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Debating coronavirus: Sanders blasts, 'Shut this president up,' and Biden says, 'This is like a war'

The comments came in the first Democratic faceoff since the pandemic upended the country.
Joe Biden and Bernie Sanders take part in the 11th Democratic debate in a CNN studio in Washington, D.C., on March 15, 2020.MANDEL NGAN / AFP - Getty Images

Bernie Sanders and Joe Biden both called for urgent action on the coronavirus pandemic that's the thrown the country into tumult in their debate in Washington, D.C., on Sunday night, with Sanders blasting President Donald Trump for "blabbering with unfactual information."

Sanders said: "Whether or not I'm president, we have to shut this president up, right now. Because he's undermining the doctors and the scientists who are trying to help the American people."

"It is unacceptable to be blabbering with unfactual information that is confusing the general public," Sanders said.

Biden focused on his plan to tackle the crisis, saying he'd rely on scientists and work with the country's international partners.

"This is a crisis. We're at war with a virus," Biden said. "In a war, you do whatever is needed to be done to take care of your people."

The crisis "is bigger than any one of us. This calls for a national rallying to everybody move together," Biden said, calling on the Defense Department and the Federal Emergency Management Agency to begin building temporary hospitals.

Sanders said the country needs to move "aggressively."

"So we need unprecedented action right now to deal with the unprecedented crisis," he said.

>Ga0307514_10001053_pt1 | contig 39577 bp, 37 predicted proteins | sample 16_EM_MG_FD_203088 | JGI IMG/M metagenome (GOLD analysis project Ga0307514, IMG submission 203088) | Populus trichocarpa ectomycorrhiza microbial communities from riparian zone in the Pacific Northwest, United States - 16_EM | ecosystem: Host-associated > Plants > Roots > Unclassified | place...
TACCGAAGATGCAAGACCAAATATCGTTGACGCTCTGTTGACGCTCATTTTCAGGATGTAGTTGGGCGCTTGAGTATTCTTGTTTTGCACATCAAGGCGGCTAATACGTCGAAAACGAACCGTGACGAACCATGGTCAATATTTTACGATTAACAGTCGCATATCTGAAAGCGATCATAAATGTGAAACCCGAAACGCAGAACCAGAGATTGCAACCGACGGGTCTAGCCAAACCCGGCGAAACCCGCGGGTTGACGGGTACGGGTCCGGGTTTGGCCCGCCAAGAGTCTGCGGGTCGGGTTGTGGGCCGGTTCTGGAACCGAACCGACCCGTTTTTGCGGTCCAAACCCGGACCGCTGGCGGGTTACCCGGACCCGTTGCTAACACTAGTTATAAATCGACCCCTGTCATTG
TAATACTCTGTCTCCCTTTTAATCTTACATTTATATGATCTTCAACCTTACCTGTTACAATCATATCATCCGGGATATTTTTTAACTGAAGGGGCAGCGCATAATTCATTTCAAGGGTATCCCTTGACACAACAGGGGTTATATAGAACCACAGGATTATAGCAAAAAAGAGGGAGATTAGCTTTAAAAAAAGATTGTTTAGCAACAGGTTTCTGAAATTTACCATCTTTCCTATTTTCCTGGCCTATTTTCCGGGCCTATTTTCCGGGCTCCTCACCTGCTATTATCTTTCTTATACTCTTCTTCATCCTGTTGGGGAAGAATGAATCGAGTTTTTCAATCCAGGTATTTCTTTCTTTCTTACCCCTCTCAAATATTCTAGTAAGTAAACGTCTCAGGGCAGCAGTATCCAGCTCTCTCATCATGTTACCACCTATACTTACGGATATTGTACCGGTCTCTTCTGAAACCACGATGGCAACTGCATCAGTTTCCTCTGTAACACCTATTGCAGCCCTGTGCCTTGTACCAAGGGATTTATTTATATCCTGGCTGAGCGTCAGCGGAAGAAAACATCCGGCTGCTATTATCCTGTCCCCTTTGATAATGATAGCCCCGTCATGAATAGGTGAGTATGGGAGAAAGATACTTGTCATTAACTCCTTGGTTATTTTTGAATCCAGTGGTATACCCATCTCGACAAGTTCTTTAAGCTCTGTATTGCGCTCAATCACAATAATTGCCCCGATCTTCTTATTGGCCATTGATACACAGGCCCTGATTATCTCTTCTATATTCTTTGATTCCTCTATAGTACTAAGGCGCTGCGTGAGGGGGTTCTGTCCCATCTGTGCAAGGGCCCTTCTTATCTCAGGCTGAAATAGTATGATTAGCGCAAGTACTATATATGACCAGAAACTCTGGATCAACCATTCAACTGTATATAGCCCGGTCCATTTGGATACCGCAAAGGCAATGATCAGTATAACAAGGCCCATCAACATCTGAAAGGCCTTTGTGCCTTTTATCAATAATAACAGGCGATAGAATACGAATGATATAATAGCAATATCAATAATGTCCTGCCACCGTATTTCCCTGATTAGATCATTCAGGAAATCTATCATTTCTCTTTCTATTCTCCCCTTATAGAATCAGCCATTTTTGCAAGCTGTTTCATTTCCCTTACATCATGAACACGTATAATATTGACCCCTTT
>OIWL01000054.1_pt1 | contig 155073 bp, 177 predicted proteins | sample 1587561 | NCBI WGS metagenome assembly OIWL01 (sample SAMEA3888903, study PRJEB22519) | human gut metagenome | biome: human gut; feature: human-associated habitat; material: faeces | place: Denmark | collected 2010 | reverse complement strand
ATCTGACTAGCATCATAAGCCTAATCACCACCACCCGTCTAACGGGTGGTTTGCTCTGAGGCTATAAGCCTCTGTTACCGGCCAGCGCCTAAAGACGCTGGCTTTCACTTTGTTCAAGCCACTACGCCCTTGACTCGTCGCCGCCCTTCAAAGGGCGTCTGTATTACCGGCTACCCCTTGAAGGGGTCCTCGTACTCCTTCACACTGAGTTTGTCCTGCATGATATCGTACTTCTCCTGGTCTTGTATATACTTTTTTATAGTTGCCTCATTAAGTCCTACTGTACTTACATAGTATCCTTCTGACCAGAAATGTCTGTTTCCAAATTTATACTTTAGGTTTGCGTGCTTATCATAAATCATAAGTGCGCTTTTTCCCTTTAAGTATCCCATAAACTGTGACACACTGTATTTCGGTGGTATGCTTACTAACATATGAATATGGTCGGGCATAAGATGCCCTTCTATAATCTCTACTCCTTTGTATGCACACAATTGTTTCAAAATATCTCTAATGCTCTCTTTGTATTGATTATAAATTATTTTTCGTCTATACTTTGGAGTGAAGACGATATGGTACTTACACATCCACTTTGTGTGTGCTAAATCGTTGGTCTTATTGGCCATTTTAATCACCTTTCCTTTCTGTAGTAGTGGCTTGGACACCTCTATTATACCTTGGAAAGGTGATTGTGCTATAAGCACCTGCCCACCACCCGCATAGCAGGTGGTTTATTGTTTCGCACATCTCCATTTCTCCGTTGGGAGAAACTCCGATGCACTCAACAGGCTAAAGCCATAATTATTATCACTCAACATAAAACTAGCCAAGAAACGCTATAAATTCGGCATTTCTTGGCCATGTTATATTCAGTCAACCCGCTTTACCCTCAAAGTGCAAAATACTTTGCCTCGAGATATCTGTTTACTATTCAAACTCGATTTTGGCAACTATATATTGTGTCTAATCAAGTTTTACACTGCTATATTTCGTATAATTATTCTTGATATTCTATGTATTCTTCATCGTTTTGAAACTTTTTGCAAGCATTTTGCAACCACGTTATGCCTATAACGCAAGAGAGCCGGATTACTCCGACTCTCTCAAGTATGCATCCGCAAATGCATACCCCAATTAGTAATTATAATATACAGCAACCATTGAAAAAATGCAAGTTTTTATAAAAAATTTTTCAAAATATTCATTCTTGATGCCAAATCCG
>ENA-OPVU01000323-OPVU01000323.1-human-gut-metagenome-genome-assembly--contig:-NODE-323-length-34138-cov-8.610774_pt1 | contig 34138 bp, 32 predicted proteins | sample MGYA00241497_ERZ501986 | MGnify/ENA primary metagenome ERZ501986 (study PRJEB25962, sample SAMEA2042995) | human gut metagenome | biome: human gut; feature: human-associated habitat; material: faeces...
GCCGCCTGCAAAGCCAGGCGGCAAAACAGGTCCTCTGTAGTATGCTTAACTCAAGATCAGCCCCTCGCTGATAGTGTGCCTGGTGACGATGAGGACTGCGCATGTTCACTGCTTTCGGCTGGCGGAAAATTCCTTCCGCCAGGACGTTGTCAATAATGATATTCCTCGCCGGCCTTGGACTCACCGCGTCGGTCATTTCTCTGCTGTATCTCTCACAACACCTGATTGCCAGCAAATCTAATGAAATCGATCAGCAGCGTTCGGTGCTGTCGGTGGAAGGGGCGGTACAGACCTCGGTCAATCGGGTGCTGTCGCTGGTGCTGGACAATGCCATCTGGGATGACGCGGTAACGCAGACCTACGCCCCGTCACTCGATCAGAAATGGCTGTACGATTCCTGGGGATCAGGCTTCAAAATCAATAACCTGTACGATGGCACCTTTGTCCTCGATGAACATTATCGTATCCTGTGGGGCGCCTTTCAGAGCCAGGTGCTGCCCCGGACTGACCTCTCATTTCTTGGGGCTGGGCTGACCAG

Both also focused on the human toll of the pandemic, with Biden talking about a family friend who's been "sitting outside the window of a nursing home where her mom is because she can't go in, trying to do sign language to her mom through the window to be able to talk to her."

"I can't imagine the fear and concern people have," Biden said. "This is bigger than any individual. This is bigger than yourself. This is about America. This is about the world. This is about how we bring people together and make the kind of sacrifices we need to make to get things done."

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Sanders said "our hearts go out to everyone."

"We need to move aggressively to make sure every person in this country who has the virus, who thinks they have the virus, understands they have all the health care they need because they are Americans," he said, calling "to make sure the test kits are out there, the ventilators are out there, the ICU units are out there and the medical personnel are out there."

Before the debate began, the former vice president and the senator from Vermont greeted each other on the debate stage with an elbow bump instead of the traditional handshake.

Sanders, 78, and Biden, 77, who are both in the higher risk cohort for worse outcomes if they are infected, differentiated themselves from the president by laying out how they've changed their lifestyles to avoid getting sick. Biden said he's "taking all the precautions."

"I do not shake hands any longer," Biden said, and "I wash my hands God knows how many times a day."

Sanders said, "I'm using a lot of soap and hand sanitizers." Both noted that they've halted traditional campaigning and rallies since the pandemic worsened.

Trump raised eyebrows by repeatedly shaking hands with business leaders at a Rose Garden event Friday.

The pair were facing off in the first one-on-one debate of the Democratic presidential primary season and the first since Trump declared the pandemic a national emergency. The pandemic has stricken over 3,000 people nationwide and claimed over 60 lives.

Earlier in the day, Trump took a shot at Biden, who's leading Sanders in the delegate count and is now the favorite for the nomination. The president complained on Twitter about the Obama administration's handling of the swine flu epidemic in 2009, writing "Biden in charge" and "very late response time" and exaggerating the number of people who died from the flu strain at the time.

Biden was not in charge of the response.